Some contend that the Constitution prevents our government from mandating health measures like wearing masks, ordering non-essential businesses to close, limiting religious assembly, or requiring vaccinations. Polling suggests that a majority of Americans disagree, believing that our highest goal should be protection of the people in our community. But, interestingly, community – or what the French constitution calls fraternité – is not one of the values embodied in our Constitution. In that light, Susan Herman of the ACLU argues, now is an ideal time to consider adding a 28th Amendment to the Constitution, borrowing from Article I of the Universal Declaration of Human Rights, to declare commitment to one another as one of our fundamental values. As the 2020 Kahn Humanities lecturer at Brooklyn Public Library, Herman will also engage questions about particular constitutional issues like those mentioned above. Following her talk, Herman will be interviewed by the ACLU’s Emerson Sykes.

Susan N. Herman is President of the American Civil Liberties Union and Ruth Bader Ginsburg Professor of Law at Brooklyn Law School, specializing in constitutional and national security law.

Emerson Sykes is a staff attorney with the ACLU Speech, Privacy, and Technology Project, where he focuses on First Amendment free speech protections.

Please register here for this free program. Registered audience members will receive a Zoom link for the Tue, Oct 13 7-9pm event.

Photo by Kathryn Gamble

The 2020 Kahn Humanities Lecture with ACLU President Susan Herman is made possible by the Kahn Endowment for the Humanities.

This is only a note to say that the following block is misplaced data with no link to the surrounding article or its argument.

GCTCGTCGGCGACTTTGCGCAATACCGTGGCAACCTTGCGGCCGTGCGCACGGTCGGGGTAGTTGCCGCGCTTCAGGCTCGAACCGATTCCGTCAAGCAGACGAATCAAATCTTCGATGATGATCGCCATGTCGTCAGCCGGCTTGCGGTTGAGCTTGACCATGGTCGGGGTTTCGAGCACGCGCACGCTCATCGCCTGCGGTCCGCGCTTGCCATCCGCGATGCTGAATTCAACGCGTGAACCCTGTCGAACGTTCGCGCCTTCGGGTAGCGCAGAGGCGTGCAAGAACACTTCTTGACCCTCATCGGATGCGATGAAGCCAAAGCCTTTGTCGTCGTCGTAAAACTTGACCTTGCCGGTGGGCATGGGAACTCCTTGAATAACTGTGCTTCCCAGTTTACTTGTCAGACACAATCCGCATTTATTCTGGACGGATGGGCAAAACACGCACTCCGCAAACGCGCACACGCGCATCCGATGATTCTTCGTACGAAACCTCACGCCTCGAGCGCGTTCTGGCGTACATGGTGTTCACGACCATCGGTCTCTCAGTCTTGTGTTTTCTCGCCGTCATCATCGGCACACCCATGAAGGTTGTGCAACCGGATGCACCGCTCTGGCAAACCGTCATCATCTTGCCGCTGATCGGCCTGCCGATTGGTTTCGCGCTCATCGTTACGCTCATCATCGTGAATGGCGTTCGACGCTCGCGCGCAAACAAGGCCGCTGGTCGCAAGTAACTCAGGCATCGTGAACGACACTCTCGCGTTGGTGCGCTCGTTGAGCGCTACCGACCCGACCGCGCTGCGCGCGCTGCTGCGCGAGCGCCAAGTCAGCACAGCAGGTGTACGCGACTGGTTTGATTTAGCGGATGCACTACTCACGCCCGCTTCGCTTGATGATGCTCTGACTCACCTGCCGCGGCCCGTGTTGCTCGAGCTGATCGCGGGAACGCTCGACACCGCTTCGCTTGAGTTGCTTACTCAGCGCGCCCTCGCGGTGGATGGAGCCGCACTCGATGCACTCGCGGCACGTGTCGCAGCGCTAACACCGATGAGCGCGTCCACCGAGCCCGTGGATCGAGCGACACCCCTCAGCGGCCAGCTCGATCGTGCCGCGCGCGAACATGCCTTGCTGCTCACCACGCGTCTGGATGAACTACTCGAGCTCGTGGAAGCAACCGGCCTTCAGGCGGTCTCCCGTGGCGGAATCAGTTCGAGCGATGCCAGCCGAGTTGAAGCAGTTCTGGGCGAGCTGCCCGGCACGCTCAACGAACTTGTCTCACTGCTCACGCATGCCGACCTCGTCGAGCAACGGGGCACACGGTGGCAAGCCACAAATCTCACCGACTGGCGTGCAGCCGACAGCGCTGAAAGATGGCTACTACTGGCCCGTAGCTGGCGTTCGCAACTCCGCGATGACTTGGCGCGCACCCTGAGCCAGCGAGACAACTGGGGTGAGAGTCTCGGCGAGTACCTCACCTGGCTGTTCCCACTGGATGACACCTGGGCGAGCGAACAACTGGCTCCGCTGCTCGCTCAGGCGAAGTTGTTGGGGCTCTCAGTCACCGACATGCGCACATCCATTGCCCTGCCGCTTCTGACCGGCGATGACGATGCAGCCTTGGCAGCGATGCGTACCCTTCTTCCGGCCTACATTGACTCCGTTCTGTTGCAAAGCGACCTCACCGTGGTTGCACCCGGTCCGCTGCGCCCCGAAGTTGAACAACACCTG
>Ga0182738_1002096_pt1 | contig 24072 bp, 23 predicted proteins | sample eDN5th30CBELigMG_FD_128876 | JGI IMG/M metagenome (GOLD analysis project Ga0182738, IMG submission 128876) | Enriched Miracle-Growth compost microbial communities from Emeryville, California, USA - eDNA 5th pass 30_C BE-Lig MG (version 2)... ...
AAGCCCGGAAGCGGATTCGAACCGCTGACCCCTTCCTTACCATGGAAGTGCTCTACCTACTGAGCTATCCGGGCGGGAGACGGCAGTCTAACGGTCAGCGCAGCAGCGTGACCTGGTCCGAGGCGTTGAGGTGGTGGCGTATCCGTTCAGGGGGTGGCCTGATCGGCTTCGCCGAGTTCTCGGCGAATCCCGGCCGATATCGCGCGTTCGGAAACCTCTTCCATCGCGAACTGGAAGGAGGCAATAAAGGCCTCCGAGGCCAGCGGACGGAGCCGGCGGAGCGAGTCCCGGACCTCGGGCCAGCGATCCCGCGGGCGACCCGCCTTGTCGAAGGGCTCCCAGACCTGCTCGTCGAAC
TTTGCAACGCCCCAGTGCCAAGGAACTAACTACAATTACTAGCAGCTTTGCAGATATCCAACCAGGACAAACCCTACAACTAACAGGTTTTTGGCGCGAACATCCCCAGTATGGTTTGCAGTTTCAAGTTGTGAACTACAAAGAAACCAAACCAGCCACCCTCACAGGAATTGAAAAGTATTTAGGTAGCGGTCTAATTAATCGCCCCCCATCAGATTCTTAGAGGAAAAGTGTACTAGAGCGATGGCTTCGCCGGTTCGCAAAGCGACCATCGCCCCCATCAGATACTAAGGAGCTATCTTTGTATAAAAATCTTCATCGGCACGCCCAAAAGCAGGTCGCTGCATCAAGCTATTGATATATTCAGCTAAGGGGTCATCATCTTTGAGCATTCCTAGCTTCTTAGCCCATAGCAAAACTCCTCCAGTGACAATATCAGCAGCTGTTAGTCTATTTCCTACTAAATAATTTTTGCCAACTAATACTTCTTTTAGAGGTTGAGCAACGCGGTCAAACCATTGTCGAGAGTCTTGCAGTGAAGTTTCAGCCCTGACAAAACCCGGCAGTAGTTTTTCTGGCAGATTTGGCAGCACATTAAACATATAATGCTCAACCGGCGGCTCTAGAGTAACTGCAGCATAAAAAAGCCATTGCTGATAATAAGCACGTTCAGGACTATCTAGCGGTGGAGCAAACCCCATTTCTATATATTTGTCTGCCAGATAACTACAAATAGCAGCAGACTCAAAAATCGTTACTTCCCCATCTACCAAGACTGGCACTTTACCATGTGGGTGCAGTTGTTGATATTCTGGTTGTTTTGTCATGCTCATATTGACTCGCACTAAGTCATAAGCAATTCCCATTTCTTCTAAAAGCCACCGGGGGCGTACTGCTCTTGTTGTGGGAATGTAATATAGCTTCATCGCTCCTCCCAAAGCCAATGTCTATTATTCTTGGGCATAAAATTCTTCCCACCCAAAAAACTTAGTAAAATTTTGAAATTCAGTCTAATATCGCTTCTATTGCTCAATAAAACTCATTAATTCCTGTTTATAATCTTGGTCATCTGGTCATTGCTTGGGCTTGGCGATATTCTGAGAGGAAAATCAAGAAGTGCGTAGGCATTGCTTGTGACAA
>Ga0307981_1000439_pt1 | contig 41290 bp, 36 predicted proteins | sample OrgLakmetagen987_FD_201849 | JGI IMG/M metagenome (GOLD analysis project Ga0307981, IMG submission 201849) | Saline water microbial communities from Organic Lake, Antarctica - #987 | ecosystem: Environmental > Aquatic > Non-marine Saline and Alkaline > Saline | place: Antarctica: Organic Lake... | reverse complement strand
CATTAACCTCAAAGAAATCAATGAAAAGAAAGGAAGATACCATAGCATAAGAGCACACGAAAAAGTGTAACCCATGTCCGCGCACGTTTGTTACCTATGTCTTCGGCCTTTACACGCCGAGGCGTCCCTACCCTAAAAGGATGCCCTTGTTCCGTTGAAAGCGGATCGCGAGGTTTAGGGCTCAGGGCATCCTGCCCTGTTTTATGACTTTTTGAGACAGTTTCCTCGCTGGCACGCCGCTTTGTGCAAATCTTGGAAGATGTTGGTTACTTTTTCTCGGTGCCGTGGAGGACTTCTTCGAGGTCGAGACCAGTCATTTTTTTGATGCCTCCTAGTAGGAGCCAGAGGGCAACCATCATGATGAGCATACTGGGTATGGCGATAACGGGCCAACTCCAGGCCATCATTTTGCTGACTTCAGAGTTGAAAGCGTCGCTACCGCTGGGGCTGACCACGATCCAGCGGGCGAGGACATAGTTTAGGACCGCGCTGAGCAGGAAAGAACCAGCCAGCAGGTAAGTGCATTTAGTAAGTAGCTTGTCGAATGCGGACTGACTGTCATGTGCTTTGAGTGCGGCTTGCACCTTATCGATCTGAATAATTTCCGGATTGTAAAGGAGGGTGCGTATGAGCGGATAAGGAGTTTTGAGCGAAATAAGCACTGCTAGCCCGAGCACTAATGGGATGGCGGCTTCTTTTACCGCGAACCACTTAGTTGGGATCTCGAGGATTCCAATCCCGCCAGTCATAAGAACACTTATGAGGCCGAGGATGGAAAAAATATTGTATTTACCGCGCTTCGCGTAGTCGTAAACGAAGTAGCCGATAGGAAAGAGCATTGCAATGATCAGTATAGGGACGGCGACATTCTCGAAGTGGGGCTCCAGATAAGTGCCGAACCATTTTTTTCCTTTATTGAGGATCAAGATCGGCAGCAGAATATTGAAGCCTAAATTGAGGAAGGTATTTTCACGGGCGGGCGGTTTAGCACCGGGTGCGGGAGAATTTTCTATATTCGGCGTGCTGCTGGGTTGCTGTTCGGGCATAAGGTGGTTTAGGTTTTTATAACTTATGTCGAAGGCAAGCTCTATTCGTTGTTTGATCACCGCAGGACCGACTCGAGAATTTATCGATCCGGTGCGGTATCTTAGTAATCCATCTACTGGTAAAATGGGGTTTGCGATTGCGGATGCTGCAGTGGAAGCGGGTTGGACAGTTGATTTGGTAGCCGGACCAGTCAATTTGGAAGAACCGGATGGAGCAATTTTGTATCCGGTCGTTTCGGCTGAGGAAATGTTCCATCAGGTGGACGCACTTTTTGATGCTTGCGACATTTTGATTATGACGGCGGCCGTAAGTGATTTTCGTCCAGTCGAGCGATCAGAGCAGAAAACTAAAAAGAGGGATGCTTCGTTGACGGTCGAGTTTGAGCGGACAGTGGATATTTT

tues thru 11/8: it can’t happen here radio play: tune in to a ‘timely what-if of presidential politics, power, and peril’: oscar nominee david strathairn stars as a journalist fighting to save america from a monomaniacal leader in berkeley rep’s new audio adaptation of sinclair lewis’s 1935 play, it can’t happen here. over 100 theaters across the country will broadcast the play. online, free. >>

tues thru sun: rent the runway sample sale: get your fashion fix with women’s ‘pre-loved’ designer evening-wear, ready-to-wear, handbags, jewelry, and accessories at discounted prices. 260 fifth ave (bet. 28th + 29th sts). >>

sponsored tues thru sun: visit parklife (gowanus) for tasty tacos, house margaritas and outdoor programming this week: nerd nite trivia (tues 7pm), john trivialta movie trivia + a screening of edward scissorhands (weds 7pm), a screening of idiocracy + the biden town hall (thurs, time tba), and a screening of shaun of the dead (sun 7pm). food purchase is required, and patrons are required to wear masks when not eating and drinking. >>

tues 12pm: eater talks: who gets to cook what?: is it possible to cook and make money from someone else’s cuisine without it being problematic? eater staff writer elazar sontag moderates a conversation between chef sohla el-waylly, writer navneet alang, and chef aaron stewart about what it means to respect another culture’s cuisine, why chefs of color are often limited by diners’ expectations, and the issues surrounding unbalanced and improper representation. online, free. >>

tues 2pm: faces in stone: come face to face with gargoyles, grotesques, and other overlooked stone and terracotta artworks on new york city buildings during a virtual walking tour led by architect robert a. king. presented by the national arts club. online, free (donations welcome). >>